GlobalFoundries IPO Lets You Invest in a Chip-Shortage Problem Solver

In case you didn’t get the memo, there’s been a semiconductor shortage going on for much of 2021. New York-based GlobalFoundries (NASDAQ:GFS) could help to address this problem in a big way. As a result, enterprising investors might consider a long position in GFS stock.

A photo of the Global Foundries logo surrounded by semiconductors.

Stone / United Kingdom – July 9 2020: Global Foundries – semiconductor Manufacturer logo on the printed document and large microchips placed around. Selective focus.

GlobalFoundries, interestingly enough, is a hidden giant in a high-need market. The company has around 15,000 employees, roughly 10,000 patents and five manufacturing sites across three continents.

Moreover, GFS stock just recently had its debut on the Nasdaq exchange. Therefore, you’d think GlobalFoundries should be a famous name on Wall Street and Main Street.

Yet, it’s not, but that’s not a bad thing. There’s an early-stage investing opportunity here, as GlobalFoundries’ public profile should grow quickly in the near future.

A Closer Look at GFS Stock

Before we talk about solving the world’s microprocessor-shortage problem, let’s put the microscope to GFS stock.

On Oct. 27 of this year, GlobalFoundries revealed the company’s initial public offering (IPO) price of $47 per share. Prior to that, the price range had been established at $42 to $47.

GlobalFoundries announced the closing of its public offering on Nov. 1, though the shares had started trading on the Nasdaq on Oct. 28.

One thing’s for sure: GFS stock didn’t stay at $47 for very long. Evidently, IPO mania was in full effect as the stock rallied to $65 on Nov. 4.

The share price ebbed and flowed over the next few days, landing at $62 and change on Nov. 19.

It’s still too early to identify support and resistance levels for this particular stock. New IPO stocks carry elevated risk as the market is still determining an appropriate price range.

So, please don’t load up on GFS stock. The best policy right now is to do your due diligence on the company, and possibly buy a few shares if you feel that GlobalFoundries offers long-term value.

Founding a Foundry

Although the IPO is still fresh, GlobalFoundries has actually been around since 2009.

You could call the company a spin-off of sorts, as GlobalFoundries was formed through a joint venture between Mubadala and Advanced Micro Devices (NASDAQ:AMD).

Over the years, GlobalFoundries became a powerhouse in its own right. Impressively, the company had more than 200 customers in 2020.

Furthermore, the company generated $3.04 billion in revenues – up nearly 13% year-over-year – during 2021’s first half.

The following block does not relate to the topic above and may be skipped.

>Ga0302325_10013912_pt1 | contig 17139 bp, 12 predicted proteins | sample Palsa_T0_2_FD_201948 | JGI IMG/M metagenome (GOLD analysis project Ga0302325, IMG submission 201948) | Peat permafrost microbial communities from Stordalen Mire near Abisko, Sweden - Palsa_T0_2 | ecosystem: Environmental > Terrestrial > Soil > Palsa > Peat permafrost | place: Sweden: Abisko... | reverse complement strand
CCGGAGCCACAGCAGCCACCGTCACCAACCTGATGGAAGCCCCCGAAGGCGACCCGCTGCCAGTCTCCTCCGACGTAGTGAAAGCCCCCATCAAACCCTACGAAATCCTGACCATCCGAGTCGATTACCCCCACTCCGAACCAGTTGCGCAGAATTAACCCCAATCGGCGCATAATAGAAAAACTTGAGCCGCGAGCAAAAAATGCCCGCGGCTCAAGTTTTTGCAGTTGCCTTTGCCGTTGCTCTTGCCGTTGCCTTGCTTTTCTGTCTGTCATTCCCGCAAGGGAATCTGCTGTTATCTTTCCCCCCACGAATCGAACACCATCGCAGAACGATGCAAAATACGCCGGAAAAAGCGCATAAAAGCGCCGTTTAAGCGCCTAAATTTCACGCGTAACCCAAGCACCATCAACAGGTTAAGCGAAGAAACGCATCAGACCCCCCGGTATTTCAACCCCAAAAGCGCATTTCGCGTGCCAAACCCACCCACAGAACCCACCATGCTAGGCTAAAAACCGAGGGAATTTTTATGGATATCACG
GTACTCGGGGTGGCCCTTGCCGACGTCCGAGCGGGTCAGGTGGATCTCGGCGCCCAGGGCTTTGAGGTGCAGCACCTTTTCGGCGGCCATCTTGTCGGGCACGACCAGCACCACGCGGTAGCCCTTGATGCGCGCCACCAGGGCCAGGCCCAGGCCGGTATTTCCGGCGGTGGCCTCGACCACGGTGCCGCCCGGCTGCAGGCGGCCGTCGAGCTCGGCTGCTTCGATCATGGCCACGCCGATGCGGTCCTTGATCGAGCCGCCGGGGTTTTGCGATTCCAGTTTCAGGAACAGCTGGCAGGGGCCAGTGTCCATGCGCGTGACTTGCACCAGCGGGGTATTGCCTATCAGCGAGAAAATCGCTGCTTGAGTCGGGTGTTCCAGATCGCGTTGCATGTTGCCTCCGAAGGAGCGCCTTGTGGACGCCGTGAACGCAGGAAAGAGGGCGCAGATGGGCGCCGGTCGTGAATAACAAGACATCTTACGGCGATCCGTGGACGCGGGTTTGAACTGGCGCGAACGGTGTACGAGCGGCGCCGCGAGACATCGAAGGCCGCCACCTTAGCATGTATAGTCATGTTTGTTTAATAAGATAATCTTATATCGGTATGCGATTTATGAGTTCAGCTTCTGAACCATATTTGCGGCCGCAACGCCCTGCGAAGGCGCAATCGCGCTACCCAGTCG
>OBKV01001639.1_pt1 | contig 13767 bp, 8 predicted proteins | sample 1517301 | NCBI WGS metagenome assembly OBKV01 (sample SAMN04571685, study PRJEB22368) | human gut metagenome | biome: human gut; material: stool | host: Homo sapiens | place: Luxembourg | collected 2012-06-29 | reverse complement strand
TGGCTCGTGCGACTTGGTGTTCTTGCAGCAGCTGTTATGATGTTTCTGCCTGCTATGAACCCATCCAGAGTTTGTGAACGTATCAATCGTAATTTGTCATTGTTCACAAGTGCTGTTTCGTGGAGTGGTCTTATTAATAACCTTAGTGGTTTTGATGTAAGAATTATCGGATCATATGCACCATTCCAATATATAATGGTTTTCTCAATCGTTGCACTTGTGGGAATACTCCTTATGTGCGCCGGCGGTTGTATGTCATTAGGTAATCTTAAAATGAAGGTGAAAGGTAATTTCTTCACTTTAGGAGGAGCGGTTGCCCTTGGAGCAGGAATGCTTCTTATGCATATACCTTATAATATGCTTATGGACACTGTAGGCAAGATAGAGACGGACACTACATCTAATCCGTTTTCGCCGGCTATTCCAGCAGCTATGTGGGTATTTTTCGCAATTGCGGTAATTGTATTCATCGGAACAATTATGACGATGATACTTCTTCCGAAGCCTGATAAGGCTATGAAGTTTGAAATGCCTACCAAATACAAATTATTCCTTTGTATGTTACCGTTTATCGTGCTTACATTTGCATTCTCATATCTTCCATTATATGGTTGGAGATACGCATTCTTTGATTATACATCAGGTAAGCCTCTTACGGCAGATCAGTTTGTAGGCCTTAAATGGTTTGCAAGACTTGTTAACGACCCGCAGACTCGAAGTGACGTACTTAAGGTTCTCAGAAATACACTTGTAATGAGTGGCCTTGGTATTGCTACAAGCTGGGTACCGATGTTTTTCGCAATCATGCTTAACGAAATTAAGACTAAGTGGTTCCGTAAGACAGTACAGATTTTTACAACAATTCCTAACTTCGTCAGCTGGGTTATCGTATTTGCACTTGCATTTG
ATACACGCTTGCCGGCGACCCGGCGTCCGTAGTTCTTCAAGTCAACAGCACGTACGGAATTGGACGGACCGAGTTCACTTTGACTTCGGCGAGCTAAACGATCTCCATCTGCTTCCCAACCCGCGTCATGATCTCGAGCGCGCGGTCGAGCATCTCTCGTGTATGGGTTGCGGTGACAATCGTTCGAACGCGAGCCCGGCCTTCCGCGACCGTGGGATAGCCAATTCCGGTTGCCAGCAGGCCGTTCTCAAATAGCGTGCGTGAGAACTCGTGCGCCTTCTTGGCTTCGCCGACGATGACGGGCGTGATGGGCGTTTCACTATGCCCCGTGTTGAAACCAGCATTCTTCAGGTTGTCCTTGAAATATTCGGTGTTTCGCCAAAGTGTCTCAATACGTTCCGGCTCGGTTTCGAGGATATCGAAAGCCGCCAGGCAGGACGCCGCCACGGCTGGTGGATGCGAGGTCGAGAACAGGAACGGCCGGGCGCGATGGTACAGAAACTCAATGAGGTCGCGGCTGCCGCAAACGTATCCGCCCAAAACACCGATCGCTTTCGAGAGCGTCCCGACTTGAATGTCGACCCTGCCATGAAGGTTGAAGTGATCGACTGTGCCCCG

With that, GlobalFoundries has become the world’s third-largest semiconductor and microchip foundry by revenue.

On the other hand, the company remains unprofitable. Disappointingly, GlobalFoundries’ net earnings loss during 2021’s first half came in at $301 million.

Thus, GFS stock isn’t a perfect investment. That’s another reason to keep your position size small, even if you have faith in the company.

Two Terrific Team-ups

Even as GlobalFoundries is helping to combat the world’s supply deficit in tech-gadget parts, the company isn’t waging this battle alone.

For instance, GlobalFoundries announced that it’s extending its collaboration with Qualcomm (NASDAQ:QCOM) subsidiary Qualcomm Global Trading PTE. Ltd.

In this team-up, the two companies will continue to develop 5G multi-gigabit-speed radio frequency (RF) front-end products.

Dr. Bami Bastani, senior vice president and general manager, mobile and wireless infrastructure strategic business unit at GlobalFoundries, clarified that the collaborative efforts include “sub-6 GHz to unlock everyday access to 5G” as well as “cutting-edge mmWave technology to take 5G to the next level.”

Meanwhile, GlobalFoundries is reportedly working with automotive giant Ford Motor (NYSE:F) to “advance semiconductor manufacturing and technology development within the United States.”

There are broader implications to this partnerships, as it aims to “boost chip supplies for Ford and the U.S. automotive industry.”

GlobalFoundries CFO Tom Caulfield emphasized that the agreement with Ford will not only spur innovation, but also should “ensure” a “long-term, supply-demand balance” (referring to the tech-parts shortage, presumably).

The Bottom Line

Clearly, there’s a lot to unpack here. You’ve got a still-new IPO, a hidden chip-making giant and a pair of power-packed partnerships.

At the same time, there’s a mixed fiscal picture with robust revenues but a paucity of profits.

What to make of all this? In the final analysis, a small position in GFS stock is speculative but reasonable as GlobalFoundries remains a key player in a persistently high-demand market.

On the date of publication, David Moadel did not have (either directly or indirectly) any positions in the securities mentioned in this article. The opinions expressed in this article are those of the writer, subject to the Publishing Guidelines.

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